Conditional vs unconditional waivers
It’s important to understand the difference between conditional and unconditional waivers. A conditional waiver effectively becomes unconditional after payment has been received. An unconditional waiver, by contrast, is unconditional whether or not the hired party is actually paid.
As written, the standard lien waiver and release forms provided by Florida lien laws are unconditional. However, under §713.20(7), “A lienor who executes a lien waiver and release in exchange for a check may condition the waiver and release on payment of the check.”
So, in order to make these forms conditional, you need to include a statement similar to “this waiver is conditional and effective only on the lienor’s receipt of payment from the financial institution on which the following check is drawn.”
Failing to include this language is a common mistake when it comes to Florida lien waivers.
Free Florida lien waiver forms
Now you’re ready to select the correct Florida lien waiver form based on the type of payment. Make sure that, if you haven’t received payment yet, you are using the conditional version of the waiver.
Conditional Waiver Form for Progress Payments
Use this conditional lien waiver form while waiting for a progress payment.
Unconditional Waiver Form for Progress Payments
Use this unconditional lien waiver form after a progress payment has already been received.
Conditional Waiver Form for Final Payments
Use this conditional lien waiver form while waiting for the final payment on a project.
Unconditional Waiver Form for Final Payments
Use this unconditional lien waiver form after the final payment has already been received.
FAQs about Florida lien waivers
Now you should have a good handle on the general way that Florida lien waivers work, but some things can pop up to cause you to scratch your head. Below are some frequently encountered situations and questions, and some general answers.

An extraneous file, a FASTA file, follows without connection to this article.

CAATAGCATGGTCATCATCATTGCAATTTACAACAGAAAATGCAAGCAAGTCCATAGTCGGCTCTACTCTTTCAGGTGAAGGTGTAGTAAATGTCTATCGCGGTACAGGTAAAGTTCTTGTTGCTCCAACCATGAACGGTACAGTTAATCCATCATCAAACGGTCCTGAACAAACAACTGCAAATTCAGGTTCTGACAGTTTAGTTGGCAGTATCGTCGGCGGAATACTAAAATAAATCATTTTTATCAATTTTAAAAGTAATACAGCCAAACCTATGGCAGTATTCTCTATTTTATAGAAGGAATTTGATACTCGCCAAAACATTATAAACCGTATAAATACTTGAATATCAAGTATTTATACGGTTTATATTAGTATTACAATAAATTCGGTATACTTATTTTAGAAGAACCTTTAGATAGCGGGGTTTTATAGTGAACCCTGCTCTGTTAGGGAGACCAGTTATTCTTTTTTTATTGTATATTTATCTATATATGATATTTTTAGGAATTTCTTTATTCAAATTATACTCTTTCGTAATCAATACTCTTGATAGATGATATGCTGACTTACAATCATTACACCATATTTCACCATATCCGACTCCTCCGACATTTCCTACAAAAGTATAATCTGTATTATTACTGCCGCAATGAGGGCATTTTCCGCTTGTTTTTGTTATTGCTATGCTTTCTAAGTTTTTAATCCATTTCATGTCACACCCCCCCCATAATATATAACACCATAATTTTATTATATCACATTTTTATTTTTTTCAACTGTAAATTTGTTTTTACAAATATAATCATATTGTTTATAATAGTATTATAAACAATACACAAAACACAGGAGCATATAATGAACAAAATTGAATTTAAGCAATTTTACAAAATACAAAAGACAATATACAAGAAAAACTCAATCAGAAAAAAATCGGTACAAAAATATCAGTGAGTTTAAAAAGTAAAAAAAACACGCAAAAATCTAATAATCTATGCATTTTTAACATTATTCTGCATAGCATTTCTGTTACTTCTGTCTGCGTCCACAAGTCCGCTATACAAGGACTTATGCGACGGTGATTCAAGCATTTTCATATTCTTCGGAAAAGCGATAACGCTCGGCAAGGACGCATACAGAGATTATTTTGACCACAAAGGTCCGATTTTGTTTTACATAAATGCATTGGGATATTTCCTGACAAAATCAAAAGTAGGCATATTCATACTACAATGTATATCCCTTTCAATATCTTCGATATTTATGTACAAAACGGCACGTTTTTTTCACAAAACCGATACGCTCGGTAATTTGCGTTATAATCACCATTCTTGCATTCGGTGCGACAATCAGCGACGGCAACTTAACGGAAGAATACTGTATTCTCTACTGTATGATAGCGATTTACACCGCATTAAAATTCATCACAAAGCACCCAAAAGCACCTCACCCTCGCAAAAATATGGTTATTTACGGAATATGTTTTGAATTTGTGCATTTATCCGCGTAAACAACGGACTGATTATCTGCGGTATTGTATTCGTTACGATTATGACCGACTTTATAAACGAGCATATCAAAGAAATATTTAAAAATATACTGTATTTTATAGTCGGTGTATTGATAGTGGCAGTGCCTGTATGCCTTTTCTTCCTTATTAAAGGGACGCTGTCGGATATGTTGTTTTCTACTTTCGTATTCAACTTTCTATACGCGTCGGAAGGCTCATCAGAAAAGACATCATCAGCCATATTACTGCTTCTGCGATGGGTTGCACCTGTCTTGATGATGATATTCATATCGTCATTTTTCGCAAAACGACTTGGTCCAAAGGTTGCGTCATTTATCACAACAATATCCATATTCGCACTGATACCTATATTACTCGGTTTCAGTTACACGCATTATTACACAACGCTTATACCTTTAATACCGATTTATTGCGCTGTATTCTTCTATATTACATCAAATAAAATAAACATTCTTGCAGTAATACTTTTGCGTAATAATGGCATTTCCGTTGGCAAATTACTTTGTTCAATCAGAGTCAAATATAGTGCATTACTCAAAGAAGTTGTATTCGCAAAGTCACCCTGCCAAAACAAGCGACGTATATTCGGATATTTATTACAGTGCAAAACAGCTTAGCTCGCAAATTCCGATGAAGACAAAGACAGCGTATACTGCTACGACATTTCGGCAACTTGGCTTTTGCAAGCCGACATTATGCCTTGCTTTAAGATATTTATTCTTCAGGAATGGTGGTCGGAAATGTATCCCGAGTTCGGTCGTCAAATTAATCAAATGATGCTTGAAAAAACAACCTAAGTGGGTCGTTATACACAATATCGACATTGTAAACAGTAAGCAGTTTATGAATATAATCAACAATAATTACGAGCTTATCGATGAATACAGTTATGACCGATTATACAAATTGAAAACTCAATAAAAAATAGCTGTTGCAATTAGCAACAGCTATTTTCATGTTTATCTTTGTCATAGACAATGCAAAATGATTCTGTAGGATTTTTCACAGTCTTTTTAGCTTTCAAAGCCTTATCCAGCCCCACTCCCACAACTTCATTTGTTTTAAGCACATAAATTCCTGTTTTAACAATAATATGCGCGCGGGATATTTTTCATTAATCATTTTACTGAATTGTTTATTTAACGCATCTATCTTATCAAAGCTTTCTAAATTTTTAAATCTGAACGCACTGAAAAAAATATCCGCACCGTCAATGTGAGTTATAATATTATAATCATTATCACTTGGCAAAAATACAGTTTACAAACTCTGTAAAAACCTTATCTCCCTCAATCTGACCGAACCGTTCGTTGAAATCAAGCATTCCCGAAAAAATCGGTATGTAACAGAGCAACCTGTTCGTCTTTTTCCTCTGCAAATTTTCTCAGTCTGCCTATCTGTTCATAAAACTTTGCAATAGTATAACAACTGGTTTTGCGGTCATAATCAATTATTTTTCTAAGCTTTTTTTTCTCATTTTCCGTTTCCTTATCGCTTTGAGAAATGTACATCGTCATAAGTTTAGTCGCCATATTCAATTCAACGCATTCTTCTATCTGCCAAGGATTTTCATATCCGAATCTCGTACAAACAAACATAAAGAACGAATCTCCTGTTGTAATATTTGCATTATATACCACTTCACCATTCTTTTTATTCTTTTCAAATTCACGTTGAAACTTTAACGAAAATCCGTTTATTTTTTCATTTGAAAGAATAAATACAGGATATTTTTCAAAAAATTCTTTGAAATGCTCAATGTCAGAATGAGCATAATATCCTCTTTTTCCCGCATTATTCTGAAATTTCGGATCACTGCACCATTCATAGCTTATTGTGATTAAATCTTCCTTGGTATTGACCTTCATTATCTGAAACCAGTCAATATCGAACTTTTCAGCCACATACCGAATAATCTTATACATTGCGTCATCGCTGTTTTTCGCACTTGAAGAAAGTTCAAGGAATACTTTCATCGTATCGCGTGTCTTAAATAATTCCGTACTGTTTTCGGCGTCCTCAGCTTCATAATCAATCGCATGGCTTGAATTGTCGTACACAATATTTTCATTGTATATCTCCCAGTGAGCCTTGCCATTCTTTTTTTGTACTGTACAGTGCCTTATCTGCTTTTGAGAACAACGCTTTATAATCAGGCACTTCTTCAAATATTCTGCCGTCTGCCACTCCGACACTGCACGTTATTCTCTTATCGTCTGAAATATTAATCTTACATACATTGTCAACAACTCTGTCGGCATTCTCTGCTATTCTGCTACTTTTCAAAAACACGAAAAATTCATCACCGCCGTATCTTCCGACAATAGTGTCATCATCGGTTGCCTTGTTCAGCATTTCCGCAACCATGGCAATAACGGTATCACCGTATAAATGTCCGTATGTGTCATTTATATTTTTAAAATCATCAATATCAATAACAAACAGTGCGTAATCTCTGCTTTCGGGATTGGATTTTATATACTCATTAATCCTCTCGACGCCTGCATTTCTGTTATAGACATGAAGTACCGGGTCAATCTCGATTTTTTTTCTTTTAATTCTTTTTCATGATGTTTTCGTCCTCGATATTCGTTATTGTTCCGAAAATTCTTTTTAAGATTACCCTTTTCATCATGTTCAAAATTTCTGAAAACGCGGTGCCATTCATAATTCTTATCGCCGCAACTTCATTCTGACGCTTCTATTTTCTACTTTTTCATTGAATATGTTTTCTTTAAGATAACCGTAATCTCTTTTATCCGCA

Yes and no. Though lien waivers are considered statutory in Florida, meaning the law actually includes specific language that should be included on every type of lien waiver. However, if all parties agree, and no one gives up lien rights before providing labor or materials, then they can use an entirely different lien waiver form than the one in Florida statute.
If you are using a non-statutory form, pay close attention to the terms of the lien waiver. Many times, non-regulated waivers will contain additional provisions that may end up waiving more than just lien rights.
No, notarization of lien waivers is not required in Florida. Lien waivers only need to be notarized in 3 states, and Florida isn’t one of them. So, don’t waste time and effort with it. The lien waiver process is already complicated enough.
Yes. While you cannot sign a lien waiver before providing work or materials, you can sign an unconditional waiver after doing the work but before receiving payment. However, be very careful when signing an unconditional waiver! If you sign an unconditional waiver and have not received payment, you will not have the ability to file a lien for non-payment of the amount listed in the waiver — whether or not you actually receive payment. Before payment is received, it is much safer to exchange conditional lien waivers.
Typically, a lien waiver is a document used in exchange for payment. A lien release, on the other hand, is used to cancel or discharge a mechanics lien that has already been filed.
However,in Florida statute a lien waiver is called a “Waiver and Release of Lien.” This makes it a bit confusing. In Florida, a lien release (used to cancel a lien) is called a Discharge of Lien.
Further reading: The Ultimate Guide to Lien Waivers in Construction